…While alcohol and cigarette manufacturers’ advertisements were once plastered on the large majority of racing cars and circuits worldwide, times, and regulations, have changed. The long-term negative health effects of cigarettes and alcohol are now beyond doubt, so it’s been established that there must be a limit to the exposure of these brands to the malleable minds of young motorsport viewers. There was a time though that motor racing and the alcohol and tobacco industries were in close ties; for example, the 1970s. The expectations of drivers then was a bit different than it is today. Today’s drivers are expected to appear as model citizens in the public eye, as their opinions and behaviors are viewed as exemplary, and representative of those of their sponsors. Back then, drivers served to build the sponsors’ image where the executives couldn’t, in contributing the intangible ‘cool’ factor. The carefree, young-forever charm sold; and it didn’t detract from the respectability of the organization that the driver represented, it simply humanized the brand and extended their reach. Racing’s young viewers tended to idolize those ‘cool’ drivers, the ones that were always seen with a cigarette, beer, and girl in hand.
In hindsight, were the tobacco and alcohol sponsors’ longstanding close ties to motorsport a bad influence on the health of a generation of racing fans? Well, maybe. At the same time though, these sponsors brought phenomenal amounts of money into the sport of motor racing, which attracted the talents of the drivers that we’ve idolized. Bad influence or not, one thing is for certain, many of the liveries that emerged from this era of motorsport were true works of art.
The following sponsorship programs, listed in no particular order, are five of the most iconic:
Italian vermouth distillery Martini & Rossi is hands-down one of the most iconic sponsorship programs in all of motor racing history. Having gotten its start in 1968, when advertising unrelated to racing was first permitted on the bodywork of racing cars, Martini’s sponsorship program has had a long, decorated history. The blue and red Martini stripes are still gracing circuits at the highest level of motorsport competition today, with their current sponsorship of Williams’ Formula One team. Martini’s most successful and instantly-recognizable sponsored-cars include the likes of Porsche, Lancia, and Alfa Romeo, while they’ve also sponsored race entrants from Ferrari, Ford, and Brabham. During the 1970s, Martini Racing became closely associated with Porsche’s motorsports division, having sponsored the Le Mans-winning Porsche 917 in 1971, as well as the Le Mans-winning 936 in 1976 and 1977. Martini sponsorship wasn’t limited to solely World Sportscar Championship cars like the 917, they also sponsored touring cars, Can-Am cars, and a number of rally cars, including the infamous Group-B Lancias.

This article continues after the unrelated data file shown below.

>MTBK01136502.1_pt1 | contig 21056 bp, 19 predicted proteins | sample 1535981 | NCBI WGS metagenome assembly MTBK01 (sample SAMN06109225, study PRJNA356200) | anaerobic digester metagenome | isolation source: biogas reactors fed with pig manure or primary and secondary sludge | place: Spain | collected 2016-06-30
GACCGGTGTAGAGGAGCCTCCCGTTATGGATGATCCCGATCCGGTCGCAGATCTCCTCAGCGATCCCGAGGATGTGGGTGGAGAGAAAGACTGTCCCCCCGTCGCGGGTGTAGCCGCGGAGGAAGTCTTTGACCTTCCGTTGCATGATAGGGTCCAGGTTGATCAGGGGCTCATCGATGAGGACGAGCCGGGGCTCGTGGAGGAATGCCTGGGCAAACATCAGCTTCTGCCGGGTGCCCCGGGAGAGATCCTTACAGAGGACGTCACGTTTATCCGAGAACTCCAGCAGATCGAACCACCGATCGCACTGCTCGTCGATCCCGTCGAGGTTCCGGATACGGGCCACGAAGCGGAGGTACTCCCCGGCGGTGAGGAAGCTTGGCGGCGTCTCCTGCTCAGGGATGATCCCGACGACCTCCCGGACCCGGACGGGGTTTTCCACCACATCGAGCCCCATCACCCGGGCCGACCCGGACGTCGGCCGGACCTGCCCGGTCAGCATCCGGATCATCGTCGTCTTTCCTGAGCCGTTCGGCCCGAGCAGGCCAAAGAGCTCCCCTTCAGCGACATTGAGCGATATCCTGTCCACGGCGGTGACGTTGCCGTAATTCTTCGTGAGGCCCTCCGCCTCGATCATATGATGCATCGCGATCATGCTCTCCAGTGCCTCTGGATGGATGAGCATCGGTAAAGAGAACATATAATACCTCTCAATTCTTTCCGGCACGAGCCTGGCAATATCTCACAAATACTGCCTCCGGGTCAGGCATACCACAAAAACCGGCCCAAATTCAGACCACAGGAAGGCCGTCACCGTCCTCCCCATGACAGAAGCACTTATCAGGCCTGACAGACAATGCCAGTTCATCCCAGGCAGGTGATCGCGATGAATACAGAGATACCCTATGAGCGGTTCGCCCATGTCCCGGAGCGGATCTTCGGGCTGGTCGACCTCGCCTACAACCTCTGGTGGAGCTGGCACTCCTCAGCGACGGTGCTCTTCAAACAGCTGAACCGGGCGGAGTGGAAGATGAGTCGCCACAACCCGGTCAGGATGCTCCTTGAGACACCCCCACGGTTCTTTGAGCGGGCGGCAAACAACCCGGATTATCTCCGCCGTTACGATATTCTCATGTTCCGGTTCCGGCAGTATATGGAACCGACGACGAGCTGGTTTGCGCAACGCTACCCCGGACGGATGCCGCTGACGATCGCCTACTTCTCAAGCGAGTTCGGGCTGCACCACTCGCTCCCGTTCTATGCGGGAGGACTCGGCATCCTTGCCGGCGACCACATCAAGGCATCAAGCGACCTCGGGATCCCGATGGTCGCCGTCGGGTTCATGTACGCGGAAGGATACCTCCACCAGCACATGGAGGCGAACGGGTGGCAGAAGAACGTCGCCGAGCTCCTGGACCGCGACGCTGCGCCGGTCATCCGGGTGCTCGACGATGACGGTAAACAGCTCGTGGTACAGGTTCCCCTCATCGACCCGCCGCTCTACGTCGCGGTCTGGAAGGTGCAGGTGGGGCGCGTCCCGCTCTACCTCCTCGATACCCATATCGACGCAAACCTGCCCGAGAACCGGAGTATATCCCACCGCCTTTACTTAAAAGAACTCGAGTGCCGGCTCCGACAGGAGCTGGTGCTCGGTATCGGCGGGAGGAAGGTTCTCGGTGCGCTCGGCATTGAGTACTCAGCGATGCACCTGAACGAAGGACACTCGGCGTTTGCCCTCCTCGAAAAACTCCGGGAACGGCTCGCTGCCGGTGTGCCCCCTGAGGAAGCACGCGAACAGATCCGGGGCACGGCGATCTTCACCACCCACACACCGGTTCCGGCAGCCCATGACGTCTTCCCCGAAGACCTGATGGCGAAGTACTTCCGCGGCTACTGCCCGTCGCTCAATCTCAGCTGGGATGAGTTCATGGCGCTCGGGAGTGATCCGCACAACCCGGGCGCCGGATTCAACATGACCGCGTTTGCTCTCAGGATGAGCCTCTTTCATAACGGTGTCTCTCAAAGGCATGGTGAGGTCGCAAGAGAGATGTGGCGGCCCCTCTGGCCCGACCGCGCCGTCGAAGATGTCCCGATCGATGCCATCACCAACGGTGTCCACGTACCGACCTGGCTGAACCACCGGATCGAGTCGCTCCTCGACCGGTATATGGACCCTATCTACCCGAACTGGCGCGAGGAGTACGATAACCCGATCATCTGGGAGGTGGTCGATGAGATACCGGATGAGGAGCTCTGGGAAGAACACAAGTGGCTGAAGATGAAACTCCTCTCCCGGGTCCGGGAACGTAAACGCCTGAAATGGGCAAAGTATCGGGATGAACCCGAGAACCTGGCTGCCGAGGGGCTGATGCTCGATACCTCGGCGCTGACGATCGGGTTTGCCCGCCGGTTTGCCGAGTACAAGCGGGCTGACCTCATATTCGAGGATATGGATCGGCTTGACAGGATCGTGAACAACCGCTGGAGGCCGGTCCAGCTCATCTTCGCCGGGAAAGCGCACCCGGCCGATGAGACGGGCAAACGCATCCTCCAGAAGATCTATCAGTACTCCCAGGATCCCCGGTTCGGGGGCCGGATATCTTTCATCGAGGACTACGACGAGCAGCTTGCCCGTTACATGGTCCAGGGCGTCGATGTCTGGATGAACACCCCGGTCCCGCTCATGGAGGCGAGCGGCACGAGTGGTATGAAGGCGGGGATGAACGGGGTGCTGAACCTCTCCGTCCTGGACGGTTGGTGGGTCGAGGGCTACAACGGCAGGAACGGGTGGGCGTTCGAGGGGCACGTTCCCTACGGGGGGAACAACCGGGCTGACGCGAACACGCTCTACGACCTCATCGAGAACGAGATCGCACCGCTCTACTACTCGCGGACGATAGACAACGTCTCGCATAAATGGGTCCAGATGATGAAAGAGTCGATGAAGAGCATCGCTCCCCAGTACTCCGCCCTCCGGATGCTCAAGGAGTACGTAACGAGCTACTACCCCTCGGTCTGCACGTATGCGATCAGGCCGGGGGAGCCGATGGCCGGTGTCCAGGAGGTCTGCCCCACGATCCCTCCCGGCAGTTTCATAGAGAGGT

2. John Player & Sons
JPS, now under the Imperial Tobacco umbrella, was an England-based cigarette manufacturer. Their motorsports involvement began with their sponsorship of the Lotus 49 in the 1968 Tasman Series, a championship-winning car at the hands of the legendary Jim Clark. However, the iconic black and gold livery that we’ve come to know and love didn’t come into the picture until the 1972 Formula One season, when it was displayed on the Lotus 72 of Emerson Fittipaldi, who went on to win the Formula One World Championship driving for Lotus that year. JPS applied the same simple black and gold design language of their cigarette packaging to their racing cars, creating an unmistakable brand identity. Because of its simplicity, understated yet sharp look, and its association with the impossibly-cool racing icons that piloted the JPS-liveried cars, including the late, great Ayrton Senna, the JPS black and gold livery has long been a fan-favorite in the motorsports community.
Jägermeister, a company I’m sure we’re all familiar with, is a German liquor manufacturer. Throughout the 1970s and 1980s, Jägermeister was an instantly-recognizable sponsor of various European racing teams, primarily those who fielded BMWs and Porsches. The in-your-face, bright orange livery bearing the Jägermeister name in bold white text is absolutely unmistakable. Their sponsored cars raced in a variety of series, including Formula One, DTM, and Group C, where the Jägermeister-sponsored Brun Motorsport Porsche 956/962 took home the 1986 World Sportscar Championship honors.